The idea of goodbyes is a strange one. With effort, goodbyes never really mean what they imply. We will see each other later, or soon, or maybe in a few years, and continue to text incessantly. There’s still value in a modern Internet friendship.

The luxury of an in-person friendship is what we said goodbye to, though. We’ve spent the past three years in each other’s apartments and dorm rooms, taken vacations together, always been present for a crisis. That’s what’s over.

Marylee is in a long distance relationship with a guy she met during study abroad in London, and he’d just left before we arrived after a three-week-long visit. We caught her during one of the times where she calls him at six in the morning London time and asks him whether or not it’s worth the long shot.

And of course he answers, and they talk. She knows it’s worth fighting for. She’s applying to grad school across the pond (for reasons other than the guy as well, don’t worry. But also, why is moving somewhere for someone you love so suspect?)

Their relationship is strong, but it’s not ideal, and that’s what was difficult about sitting in a park in downtown Greenville and talking with Cole about the future.

I’m headed in a different direction from everyone I know, so from here out, all my former relationships won’t be ideal. I want to travel for the foreseeable future, and I’m going alone. I’m excited, but it won’t be easy on any of my relationships.


I’ve left enough places to know how friendships fizzle. It starts with the promise to Skype, which dwindles to an email or a long Facebook message every now and then and eventually ends up with a couple unanswered texts and never-ending likes on Instagram.

People move on, and it’s no big deal unless you’re confronting that from the beginning of the process. As much as I want to stay in touch and keep current levels of communication open, I know it’s not possible. I’ll be halfway around the world, and we’ll have different lives.

It will be an evolution, and we’ll become different types of friends. But I like to believe if it ever reaches Instagram-like levels of detachment, I’ll pick up the phone and call from wherever I am, time difference and phone bill be damned.

Then that moment will join the many walks to grocery stores and trips to far-off goals in some film reel of friendship, and we’ll move on.

I’m thankful to have such amazing friends, and even though I wouldn’t marry any of them (though I love them all dearly,) this song captures the feeling of permanence I hope we hold on to in one another’s lives.

Cooking and the Art of Patience

Anyone who knows me knows how easily a five minute delay or failure to complete projects by deadline irks me. This isn’t a desirable trait in someone who lives for a flexible schedule, loves travel and plans to chuck all traditional planning out the window to head to Vietnam in 17 days for who knows how long.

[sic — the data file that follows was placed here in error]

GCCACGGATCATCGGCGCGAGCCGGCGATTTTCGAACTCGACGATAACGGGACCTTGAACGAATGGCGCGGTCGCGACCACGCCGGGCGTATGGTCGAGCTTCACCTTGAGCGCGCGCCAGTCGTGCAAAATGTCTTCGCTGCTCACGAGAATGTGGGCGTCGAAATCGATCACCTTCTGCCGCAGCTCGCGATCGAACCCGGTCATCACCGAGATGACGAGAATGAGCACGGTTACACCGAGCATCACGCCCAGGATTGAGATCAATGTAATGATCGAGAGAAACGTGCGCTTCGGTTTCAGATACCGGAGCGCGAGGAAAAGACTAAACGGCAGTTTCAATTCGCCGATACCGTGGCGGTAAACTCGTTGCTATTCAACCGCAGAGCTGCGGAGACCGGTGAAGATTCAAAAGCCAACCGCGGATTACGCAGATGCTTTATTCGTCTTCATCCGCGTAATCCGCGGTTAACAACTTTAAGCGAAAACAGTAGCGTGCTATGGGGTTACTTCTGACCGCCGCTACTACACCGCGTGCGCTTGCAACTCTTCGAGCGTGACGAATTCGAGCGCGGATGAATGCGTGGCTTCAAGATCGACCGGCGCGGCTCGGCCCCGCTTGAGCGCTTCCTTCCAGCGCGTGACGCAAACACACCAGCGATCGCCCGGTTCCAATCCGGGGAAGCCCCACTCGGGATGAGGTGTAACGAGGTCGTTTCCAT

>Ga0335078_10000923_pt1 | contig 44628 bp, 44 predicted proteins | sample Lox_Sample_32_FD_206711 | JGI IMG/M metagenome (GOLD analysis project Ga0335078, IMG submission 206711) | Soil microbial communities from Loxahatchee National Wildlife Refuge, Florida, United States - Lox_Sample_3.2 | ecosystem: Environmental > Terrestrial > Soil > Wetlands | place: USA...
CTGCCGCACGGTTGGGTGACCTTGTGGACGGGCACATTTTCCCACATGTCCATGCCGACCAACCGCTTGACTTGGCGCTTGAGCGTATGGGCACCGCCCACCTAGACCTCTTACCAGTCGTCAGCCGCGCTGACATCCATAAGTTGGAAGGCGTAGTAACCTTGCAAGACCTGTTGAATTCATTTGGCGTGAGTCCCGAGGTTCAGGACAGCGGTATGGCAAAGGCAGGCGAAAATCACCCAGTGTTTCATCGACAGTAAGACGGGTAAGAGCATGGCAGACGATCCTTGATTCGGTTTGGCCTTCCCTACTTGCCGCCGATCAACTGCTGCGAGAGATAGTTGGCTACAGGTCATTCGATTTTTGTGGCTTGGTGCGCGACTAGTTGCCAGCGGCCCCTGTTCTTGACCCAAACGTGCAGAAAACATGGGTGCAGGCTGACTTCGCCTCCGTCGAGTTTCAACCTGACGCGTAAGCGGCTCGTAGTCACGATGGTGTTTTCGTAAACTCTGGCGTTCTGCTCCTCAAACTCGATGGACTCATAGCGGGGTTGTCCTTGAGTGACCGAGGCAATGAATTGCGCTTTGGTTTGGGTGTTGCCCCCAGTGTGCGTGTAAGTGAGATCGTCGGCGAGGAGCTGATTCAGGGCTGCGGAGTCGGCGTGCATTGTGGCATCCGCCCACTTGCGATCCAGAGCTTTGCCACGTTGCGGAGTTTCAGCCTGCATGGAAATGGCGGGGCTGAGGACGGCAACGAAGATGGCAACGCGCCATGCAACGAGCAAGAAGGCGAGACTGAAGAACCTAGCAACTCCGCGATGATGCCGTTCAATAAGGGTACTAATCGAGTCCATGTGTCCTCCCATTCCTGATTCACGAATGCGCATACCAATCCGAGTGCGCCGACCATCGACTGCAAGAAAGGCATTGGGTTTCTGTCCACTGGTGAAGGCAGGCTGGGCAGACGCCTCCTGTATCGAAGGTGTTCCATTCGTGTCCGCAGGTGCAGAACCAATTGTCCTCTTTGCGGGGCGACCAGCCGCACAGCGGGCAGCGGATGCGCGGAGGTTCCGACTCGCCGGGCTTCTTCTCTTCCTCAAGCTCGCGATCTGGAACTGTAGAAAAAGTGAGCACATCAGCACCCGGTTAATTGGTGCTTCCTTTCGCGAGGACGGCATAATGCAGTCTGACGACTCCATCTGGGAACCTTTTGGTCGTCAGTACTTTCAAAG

A few weeks ago, I decided this character flaw of mine needed some work, and that I needed to learn how to cook something with more nutritional value than half-scrambled eggs. Turns out they went perfectly in hand, because avoiding undercooking requires a bit of patience.

The kitchen I’m currently working with has a wonderful stove, but since it’s stocked by a sub-par chef (me), the foods I was working with included week-old potatoes, many different types of cheese, peanut butter, hummus, popcorn, one yellow bell pepper and half an onion.

Oh, and I bought soy sauce a few weeks ago too. That stayed in the cabinet though, alongside the can of chili (hurricane provisions?) and ketchup.

I ended up frying slices of the potato in a pan with the bell pepper and onion.

See, so tempting and full of vegetable!

See, so tempting and full of vegetable!

My mission began with the olive oil and a frying pan. Instructions said to heat the oil until a slice of potato sizzled when tossed in the pan. It took about five of these tests for the heat to be sufficient.

Then I had to learn that browning actually meant browning and not just sort of softening, and that overcooking a potato is vastly preferable to the other end of the spectrum. Also raw onion, while interesting in texture, isn’t the best way to go.

I ended up with a half-edible meal that incorporated vegetables, which is more than I can say for recent meals that may or may not include three straight days of eating pepperoni pizza.

And as far as my patience goes, that’s not something one cooking adventure will fix, but it’s getting better. My fried potatoes range from crispy chip-like concoctions to almost-mashed in consistency, but that’s because of personal choice, not a rush to shove food down my throat.

I’ve got the whole rest of my life stretching out before me, why not savor the extra couple moments it takes to try all sorts of potatoes?